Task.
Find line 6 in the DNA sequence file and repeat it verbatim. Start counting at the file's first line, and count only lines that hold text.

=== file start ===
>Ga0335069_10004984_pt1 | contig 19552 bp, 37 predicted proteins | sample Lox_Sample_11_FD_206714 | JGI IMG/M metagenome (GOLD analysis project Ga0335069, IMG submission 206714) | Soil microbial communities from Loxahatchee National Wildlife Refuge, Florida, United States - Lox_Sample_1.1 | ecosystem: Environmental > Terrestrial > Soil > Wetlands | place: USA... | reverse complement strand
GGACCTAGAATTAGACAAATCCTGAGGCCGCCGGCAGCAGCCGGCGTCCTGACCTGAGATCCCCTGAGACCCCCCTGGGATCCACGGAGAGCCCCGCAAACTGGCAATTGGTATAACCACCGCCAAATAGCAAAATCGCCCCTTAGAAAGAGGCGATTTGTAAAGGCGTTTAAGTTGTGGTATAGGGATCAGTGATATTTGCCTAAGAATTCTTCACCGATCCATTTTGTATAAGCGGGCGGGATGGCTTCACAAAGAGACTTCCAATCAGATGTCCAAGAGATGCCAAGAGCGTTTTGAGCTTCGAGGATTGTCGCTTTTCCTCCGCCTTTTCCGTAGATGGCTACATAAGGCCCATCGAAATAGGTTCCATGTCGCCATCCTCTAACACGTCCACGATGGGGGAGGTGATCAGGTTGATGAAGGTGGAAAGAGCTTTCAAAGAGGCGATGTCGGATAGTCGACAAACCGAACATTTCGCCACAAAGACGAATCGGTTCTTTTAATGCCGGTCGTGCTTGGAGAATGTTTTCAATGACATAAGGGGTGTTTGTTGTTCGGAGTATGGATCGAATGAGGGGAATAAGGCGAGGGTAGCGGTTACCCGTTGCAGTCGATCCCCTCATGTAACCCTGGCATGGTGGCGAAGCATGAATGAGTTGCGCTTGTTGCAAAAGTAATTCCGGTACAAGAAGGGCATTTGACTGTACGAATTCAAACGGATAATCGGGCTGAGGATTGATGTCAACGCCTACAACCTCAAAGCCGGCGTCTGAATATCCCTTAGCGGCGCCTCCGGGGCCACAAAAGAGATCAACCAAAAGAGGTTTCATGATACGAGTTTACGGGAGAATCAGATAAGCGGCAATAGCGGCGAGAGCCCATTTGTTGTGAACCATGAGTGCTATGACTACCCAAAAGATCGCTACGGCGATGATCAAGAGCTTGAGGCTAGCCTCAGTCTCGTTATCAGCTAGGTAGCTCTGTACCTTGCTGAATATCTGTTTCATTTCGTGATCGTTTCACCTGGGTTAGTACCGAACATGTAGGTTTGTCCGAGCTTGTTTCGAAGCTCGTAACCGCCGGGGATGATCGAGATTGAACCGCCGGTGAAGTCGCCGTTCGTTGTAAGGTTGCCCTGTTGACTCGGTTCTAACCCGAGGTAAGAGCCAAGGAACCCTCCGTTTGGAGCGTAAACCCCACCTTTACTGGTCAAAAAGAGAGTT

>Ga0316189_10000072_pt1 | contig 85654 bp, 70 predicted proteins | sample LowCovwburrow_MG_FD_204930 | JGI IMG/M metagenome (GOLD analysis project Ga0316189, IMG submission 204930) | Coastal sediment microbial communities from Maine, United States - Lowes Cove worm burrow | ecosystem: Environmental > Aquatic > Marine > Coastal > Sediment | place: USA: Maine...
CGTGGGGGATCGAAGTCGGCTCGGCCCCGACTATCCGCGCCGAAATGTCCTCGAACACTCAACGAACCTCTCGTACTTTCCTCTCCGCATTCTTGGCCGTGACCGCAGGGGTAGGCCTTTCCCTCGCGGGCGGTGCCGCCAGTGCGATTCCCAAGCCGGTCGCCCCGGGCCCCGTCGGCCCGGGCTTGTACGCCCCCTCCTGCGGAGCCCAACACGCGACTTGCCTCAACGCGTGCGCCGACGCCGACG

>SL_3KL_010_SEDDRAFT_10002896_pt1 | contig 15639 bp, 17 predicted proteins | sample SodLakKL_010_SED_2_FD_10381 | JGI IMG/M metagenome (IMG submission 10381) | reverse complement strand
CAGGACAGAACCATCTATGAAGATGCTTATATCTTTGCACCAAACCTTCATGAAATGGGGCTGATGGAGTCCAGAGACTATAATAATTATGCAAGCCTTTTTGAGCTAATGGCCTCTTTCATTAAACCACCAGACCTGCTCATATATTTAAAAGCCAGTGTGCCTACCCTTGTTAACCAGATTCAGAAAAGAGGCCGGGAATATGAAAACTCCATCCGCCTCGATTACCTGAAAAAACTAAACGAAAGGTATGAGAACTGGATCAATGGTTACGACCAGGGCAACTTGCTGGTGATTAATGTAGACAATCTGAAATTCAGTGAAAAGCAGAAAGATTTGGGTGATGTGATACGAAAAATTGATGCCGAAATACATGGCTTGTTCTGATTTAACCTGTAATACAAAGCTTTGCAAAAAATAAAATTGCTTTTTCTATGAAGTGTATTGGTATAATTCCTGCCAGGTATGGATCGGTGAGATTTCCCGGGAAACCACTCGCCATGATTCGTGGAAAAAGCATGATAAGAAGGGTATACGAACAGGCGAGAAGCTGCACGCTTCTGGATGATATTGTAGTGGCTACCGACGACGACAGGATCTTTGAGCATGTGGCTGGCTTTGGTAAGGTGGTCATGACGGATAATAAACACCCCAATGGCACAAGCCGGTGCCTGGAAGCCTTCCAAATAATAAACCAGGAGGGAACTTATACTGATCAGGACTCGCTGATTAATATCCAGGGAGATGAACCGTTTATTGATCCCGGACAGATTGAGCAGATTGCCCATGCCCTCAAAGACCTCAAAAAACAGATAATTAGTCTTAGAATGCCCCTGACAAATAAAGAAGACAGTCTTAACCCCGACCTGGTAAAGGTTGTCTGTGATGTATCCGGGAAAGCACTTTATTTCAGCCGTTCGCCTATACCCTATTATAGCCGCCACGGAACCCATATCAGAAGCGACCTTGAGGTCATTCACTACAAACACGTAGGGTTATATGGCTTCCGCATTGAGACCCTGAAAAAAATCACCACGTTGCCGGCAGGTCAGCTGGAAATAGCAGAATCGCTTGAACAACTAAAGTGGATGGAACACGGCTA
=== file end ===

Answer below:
CAGGACAGAACCATCTATGAAGATGCTTATATCTTTGCACCAAACCTTCATGAAATGGGGCTGATGGAGTCCAGAGACTATAATAATTATGCAAGCCTTTTTGAGCTAATGGCCTCTTTCATTAAACCACCAGACCTGCTCATATATTTAAAAGCCAGTGTGCCTACCCTTGTTAACCAGATTCAGAAAAGAGGCCGGGAATATGAAAACTCCATCCGCCTCGATTACCTGAAAAAACTAAACGAAAGGTATGAGAACTGGATCAATGGTTACGACCAGGGCAACTTGCTGGTGATTAATGTAGACAATCTGAAATTCAGTGAAAAGCAGAAAGATTTGGGTGATGTGATACGAAAAATTGATGCCGAAATACATGGCTTGTTCTGATTTAACCTGTAATACAAAGCTTTGCAAAAAATAAAATTGCTTTTTCTATGAAGTGTATTGGTATAATTCCTGCCAGGTATGGATCGGTGAGATTTCCCGGGAAACCACTCGCCATGATTCGTGGAAAAAGCATGATAAGAAGGGTATACGAACAGGCGAGAAGCTGCACGCTTCTGGATGATATTGTAGTGGCTACCGACGACGACAGGATCTTTGAGCATGTGGCTGGCTTTGGTAAGGTGGTCATGACGGATAATAAACACCCCAATGGCACAAGCCGGTGCCTGGAAGCCTTCCAAATAATAAACCAGGAGGGAACTTATACTGATCAGGACTCGCTGATTAATATCCAGGGAGATGAACCGTTTATTGATCCCGGACAGATTGAGCAGATTGCCCATGCCCTCAAAGACCTCAAAAAACAGATAATTAGTCTTAGAATGCCCCTGACAAATAAAGAAGACAGTCTTAACCCCGACCTGGTAAAGGTTGTCTGTGATGTATCCGGGAAAGCACTTTATTTCAGCCGTTCGCCTATACCCTATTATAGCCGCCACGGAACCCATATCAGAAGCGACCTTGAGGTCATTCACTACAAACACGTAGGGTTATATGGCTTCCGCATTGAGACCCTGAAAAAAATCACCACGTTGCCGGCAGGTCAGCTGGAAATAGCAGAATCGCTTGAACAACTAAAGTGGATGGAACACGGCTA